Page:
A United Nations official has described the trafficking of women and children across Asia as "the largest slave trade in history".
The victims are usually teenage girls
The transfers are made using "even more cruel and devious means than the original slave trade," Unicef's Kul Gautum told an International Symposium on Trafficking of Children, being held in Tokyo.
He said in Asia and the Pacific alone, more than 30 million children have been traded over the last three decades.
A combination of poverty, globalisation, organised crime and discrimination against women encouraged the trade.
The victims are usually teenage girls who end up working in sweat shops or brothels, he said.
But ending the trade in humans is virtually impossible given the level of corruption among government officials, Mr Gautum said.
"In some countries, police, who are supposed to stop these crimes, are involved in crimes by offering protection to criminals. Pimps and middlemen get protection from the police."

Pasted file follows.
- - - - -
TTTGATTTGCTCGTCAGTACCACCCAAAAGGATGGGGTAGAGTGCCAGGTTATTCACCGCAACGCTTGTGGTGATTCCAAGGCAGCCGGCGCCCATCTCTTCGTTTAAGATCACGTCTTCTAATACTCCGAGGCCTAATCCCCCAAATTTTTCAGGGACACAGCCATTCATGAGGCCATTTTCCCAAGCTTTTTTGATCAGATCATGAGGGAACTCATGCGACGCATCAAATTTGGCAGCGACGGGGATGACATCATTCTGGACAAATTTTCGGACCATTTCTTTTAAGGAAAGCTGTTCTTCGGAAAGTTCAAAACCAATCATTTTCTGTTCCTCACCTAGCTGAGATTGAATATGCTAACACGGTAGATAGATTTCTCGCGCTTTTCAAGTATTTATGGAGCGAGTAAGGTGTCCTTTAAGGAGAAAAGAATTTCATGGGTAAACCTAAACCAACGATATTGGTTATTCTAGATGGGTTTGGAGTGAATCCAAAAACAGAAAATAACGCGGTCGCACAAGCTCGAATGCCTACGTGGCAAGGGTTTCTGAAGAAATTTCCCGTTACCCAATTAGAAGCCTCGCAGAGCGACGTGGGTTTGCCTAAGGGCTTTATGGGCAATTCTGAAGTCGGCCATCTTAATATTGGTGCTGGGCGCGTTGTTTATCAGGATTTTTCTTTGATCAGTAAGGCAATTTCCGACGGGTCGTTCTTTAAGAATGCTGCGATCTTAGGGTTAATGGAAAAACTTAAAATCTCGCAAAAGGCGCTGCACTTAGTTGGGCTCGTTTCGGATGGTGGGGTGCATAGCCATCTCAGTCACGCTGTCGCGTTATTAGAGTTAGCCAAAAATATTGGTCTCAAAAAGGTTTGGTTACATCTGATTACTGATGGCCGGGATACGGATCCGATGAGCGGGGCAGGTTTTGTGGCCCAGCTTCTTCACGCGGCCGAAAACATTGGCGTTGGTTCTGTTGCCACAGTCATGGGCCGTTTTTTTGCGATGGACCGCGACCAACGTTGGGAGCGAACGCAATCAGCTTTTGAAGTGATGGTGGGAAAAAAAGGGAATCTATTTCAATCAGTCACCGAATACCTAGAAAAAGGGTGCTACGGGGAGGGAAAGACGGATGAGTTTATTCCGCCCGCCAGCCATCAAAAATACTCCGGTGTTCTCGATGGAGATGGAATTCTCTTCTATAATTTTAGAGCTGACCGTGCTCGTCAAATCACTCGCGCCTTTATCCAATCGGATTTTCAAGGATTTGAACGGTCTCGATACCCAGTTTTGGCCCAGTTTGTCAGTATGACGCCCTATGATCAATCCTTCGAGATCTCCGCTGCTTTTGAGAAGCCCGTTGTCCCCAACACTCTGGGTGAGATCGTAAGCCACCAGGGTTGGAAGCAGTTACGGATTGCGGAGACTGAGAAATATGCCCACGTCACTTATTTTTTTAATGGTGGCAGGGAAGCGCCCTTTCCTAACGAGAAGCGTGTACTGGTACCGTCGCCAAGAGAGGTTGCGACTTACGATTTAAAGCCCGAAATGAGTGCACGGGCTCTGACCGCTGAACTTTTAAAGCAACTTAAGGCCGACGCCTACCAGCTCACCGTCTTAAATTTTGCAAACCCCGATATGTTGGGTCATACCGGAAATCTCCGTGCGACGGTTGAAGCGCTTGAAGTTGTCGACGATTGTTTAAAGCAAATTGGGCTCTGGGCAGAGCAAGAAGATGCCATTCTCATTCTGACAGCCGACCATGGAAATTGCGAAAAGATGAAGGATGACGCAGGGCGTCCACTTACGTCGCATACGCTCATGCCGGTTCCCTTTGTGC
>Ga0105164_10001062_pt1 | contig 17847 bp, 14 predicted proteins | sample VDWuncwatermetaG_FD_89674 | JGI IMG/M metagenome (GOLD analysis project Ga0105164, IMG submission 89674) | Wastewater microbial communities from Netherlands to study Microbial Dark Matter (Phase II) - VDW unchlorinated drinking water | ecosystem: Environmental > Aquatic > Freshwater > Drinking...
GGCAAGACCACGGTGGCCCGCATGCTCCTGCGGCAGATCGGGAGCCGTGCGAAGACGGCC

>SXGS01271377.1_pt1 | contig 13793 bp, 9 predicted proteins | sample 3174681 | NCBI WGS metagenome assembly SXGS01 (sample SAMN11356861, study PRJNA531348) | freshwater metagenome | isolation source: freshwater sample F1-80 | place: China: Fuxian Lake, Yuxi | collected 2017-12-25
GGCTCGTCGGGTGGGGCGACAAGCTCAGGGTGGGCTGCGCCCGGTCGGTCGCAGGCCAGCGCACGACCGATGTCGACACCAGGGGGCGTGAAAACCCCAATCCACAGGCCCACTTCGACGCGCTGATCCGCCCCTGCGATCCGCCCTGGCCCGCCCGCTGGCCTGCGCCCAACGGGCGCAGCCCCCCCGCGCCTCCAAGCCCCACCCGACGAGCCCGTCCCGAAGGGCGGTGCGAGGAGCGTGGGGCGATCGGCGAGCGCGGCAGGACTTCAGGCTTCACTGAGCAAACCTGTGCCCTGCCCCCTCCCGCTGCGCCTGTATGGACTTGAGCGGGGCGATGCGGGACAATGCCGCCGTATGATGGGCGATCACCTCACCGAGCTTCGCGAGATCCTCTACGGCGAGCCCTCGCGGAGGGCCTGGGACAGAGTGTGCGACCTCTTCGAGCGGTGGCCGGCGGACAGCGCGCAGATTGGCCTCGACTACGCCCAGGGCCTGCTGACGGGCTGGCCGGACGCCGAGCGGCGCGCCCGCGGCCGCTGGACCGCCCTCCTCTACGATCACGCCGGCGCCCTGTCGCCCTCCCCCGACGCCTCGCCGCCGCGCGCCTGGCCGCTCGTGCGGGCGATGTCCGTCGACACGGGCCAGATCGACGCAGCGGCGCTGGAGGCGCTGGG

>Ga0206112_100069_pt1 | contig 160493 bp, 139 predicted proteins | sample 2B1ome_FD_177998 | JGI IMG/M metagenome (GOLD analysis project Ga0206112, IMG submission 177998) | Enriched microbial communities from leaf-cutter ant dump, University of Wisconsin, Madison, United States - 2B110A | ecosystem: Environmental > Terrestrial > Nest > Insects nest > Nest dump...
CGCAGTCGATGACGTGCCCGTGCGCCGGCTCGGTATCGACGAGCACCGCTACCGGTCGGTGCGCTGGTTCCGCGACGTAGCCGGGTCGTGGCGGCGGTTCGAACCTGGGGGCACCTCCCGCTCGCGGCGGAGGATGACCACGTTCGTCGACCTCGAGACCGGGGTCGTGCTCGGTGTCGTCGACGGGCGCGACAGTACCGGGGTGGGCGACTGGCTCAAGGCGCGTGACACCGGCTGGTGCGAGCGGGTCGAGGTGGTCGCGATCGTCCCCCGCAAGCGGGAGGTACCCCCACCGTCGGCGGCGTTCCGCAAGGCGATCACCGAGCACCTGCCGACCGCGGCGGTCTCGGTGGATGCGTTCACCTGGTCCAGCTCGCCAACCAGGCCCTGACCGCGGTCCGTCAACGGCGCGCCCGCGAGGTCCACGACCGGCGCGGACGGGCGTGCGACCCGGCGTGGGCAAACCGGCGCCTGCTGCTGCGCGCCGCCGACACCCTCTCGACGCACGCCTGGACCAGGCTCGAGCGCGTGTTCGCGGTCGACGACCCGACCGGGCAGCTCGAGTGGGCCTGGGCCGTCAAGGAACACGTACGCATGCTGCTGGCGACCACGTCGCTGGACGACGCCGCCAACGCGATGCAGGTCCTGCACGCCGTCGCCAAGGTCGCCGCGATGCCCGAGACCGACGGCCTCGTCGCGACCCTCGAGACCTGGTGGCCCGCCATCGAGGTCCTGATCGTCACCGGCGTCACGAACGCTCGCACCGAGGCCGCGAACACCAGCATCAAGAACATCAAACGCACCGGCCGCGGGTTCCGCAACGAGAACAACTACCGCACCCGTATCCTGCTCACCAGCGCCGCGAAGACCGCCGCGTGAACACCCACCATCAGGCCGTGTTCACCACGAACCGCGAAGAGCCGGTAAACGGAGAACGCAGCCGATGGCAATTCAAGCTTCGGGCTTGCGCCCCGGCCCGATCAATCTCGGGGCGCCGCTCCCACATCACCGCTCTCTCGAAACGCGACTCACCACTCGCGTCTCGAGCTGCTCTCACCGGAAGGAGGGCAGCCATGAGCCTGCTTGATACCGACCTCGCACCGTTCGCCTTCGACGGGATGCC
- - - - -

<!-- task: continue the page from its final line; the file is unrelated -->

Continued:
Mr Gautum said officials needed to be trained and made more accountable.
Japanese parliamentary secretary for foreign affairs Shinako Tsuchiya urged more co-operation between non-governmental organisations (NGOs) working in the field.
"There are many NGOs in the nations that ship our children, in places that are used as transfer points... but the truth is these NGOs' efforts lack co-ordination."
Educating women and children who run a high risk of being trafficked was also cited as crucial in preventing the trade.
In Bangladesh, Unicef is training 600,000 people to teach their peers about child trafficking.
More than 100 delegates attended the conference sponsored by Unicef and the Japanese foreign ministry.